For investors looking for an attractive entry point into gold, you should know what you are up against. There is a false belief among the investor community that gold is an inflation hedge. Make no mistake – this is wrong. It is a fallacy.
I am an advocate of holding a small percentage of gold in an overall diversified portfolio because of its non-correlative properties to other asset classes. There will come a day when everything in an investor portfolio is down, and it is precisely during these broad asset class swoons that gold performs its function – of easing the pain. But consider the following chart.
The white line is the real 10-year yield, and it is inverted. So as real yields move higher, the line will move lower. The orange line is spot gold. As you can see, gold is highly correlated to real yields. Inflation is only a small part of the equation. If nominal yields on Treasuries rise more slowly than inflation expectations, then real yields will fall, and this is bullish for gold. Alternatively, if nominal yields rise faster than inflation expectations, real yields will rise. The latter case is what has been happening over the last couple of months, and gold has continued to sell off.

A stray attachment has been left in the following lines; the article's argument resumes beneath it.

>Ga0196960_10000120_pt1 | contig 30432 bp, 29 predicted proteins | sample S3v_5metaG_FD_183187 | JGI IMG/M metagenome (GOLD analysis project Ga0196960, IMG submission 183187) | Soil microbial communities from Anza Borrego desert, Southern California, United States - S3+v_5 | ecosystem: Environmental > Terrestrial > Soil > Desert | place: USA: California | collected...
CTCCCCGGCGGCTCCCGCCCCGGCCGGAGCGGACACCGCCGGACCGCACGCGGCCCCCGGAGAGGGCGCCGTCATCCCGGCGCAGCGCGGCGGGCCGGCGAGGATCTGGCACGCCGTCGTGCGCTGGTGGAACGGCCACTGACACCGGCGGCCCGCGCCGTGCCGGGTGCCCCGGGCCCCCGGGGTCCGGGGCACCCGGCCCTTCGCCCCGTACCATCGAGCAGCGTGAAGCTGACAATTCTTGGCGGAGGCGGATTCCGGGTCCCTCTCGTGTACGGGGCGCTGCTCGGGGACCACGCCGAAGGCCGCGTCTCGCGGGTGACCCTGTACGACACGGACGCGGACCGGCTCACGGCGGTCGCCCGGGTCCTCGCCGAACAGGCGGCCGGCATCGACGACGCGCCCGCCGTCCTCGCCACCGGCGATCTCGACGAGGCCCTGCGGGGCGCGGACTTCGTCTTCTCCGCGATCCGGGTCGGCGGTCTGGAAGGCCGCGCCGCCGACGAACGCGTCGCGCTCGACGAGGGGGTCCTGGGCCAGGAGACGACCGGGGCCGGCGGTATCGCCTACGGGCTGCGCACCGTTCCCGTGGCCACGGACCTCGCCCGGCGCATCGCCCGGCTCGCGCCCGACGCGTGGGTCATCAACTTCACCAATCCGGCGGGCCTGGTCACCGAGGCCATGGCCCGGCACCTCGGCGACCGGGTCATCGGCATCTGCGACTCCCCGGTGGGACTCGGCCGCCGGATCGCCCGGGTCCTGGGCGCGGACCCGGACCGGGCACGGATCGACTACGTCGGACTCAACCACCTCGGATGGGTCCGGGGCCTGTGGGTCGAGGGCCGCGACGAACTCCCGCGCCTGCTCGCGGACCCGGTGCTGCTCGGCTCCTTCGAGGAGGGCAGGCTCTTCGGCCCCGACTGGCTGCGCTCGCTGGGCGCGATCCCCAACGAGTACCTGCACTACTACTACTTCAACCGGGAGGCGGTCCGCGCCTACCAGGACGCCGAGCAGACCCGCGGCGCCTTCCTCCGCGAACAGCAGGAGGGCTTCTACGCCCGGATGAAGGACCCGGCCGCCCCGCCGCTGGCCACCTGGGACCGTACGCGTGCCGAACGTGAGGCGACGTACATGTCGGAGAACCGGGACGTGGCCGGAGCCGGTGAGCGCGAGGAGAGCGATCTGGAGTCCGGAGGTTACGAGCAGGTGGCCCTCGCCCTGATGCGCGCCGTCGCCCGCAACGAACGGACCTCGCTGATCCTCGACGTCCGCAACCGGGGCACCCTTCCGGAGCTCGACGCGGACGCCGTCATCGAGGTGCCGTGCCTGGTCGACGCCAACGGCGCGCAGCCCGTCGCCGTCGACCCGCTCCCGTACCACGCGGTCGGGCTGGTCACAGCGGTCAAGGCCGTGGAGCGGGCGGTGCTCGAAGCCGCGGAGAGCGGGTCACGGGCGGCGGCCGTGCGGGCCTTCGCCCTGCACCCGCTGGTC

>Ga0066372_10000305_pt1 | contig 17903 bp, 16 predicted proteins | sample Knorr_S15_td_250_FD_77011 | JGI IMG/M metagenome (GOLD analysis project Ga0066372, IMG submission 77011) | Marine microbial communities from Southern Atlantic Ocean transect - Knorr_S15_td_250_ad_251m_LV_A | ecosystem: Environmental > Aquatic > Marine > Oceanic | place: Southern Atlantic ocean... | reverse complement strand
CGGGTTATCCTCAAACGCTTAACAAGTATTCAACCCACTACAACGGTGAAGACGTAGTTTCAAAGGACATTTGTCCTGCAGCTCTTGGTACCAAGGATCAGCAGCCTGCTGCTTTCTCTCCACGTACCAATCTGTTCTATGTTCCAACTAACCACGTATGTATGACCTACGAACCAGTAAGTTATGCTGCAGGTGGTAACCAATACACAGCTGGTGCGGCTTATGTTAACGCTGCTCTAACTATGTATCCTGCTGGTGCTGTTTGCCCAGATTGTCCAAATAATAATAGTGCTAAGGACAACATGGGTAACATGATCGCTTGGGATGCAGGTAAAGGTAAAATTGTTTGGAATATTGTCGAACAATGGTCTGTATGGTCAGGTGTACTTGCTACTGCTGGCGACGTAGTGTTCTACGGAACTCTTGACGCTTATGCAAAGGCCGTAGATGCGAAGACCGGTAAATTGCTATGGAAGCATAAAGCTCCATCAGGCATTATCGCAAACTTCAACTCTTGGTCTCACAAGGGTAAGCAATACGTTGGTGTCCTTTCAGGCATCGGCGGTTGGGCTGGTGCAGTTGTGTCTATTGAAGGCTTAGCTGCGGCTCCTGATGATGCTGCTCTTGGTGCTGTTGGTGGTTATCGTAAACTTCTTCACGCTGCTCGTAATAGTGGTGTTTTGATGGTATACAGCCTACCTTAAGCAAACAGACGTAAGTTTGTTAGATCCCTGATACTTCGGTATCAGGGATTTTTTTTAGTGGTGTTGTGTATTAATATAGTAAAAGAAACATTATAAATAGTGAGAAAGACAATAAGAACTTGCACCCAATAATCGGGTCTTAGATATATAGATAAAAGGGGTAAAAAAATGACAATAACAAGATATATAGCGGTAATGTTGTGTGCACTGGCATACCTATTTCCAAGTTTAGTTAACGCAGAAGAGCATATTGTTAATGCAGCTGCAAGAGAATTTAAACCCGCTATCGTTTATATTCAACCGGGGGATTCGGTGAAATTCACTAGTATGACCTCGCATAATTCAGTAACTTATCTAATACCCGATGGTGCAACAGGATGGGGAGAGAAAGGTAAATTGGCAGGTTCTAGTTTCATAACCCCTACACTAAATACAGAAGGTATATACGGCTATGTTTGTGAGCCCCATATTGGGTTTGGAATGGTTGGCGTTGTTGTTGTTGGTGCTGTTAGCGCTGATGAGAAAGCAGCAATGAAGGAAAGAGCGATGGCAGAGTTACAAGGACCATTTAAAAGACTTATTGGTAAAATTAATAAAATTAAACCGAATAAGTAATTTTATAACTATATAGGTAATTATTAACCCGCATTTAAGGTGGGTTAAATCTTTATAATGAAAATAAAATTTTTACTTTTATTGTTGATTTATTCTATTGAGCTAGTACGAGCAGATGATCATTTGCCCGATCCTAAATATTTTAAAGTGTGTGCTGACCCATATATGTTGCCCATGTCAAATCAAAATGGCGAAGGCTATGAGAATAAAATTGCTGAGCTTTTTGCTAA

Just for reference, the 10-year real yield was .7% at the beginning of the year. If we end the year unchanged (like nominal yields appear to be on target for), the recent swoon in gold is about 2/3rds over. And if the recent Trump Tantrum is indeed a reversal of the multi-decade bull market in bonds, look out below. The point is, gold investors should know that gold not an inflation hedge – it is a real rate hedge. When real rates plummet (like they have done over the last decade), it is bullish for gold. When real rates increase (like they have done over the last couple of months), gold plummets. To take a speculative position in gold is to believe that inflation expectations will outperform nominal yields.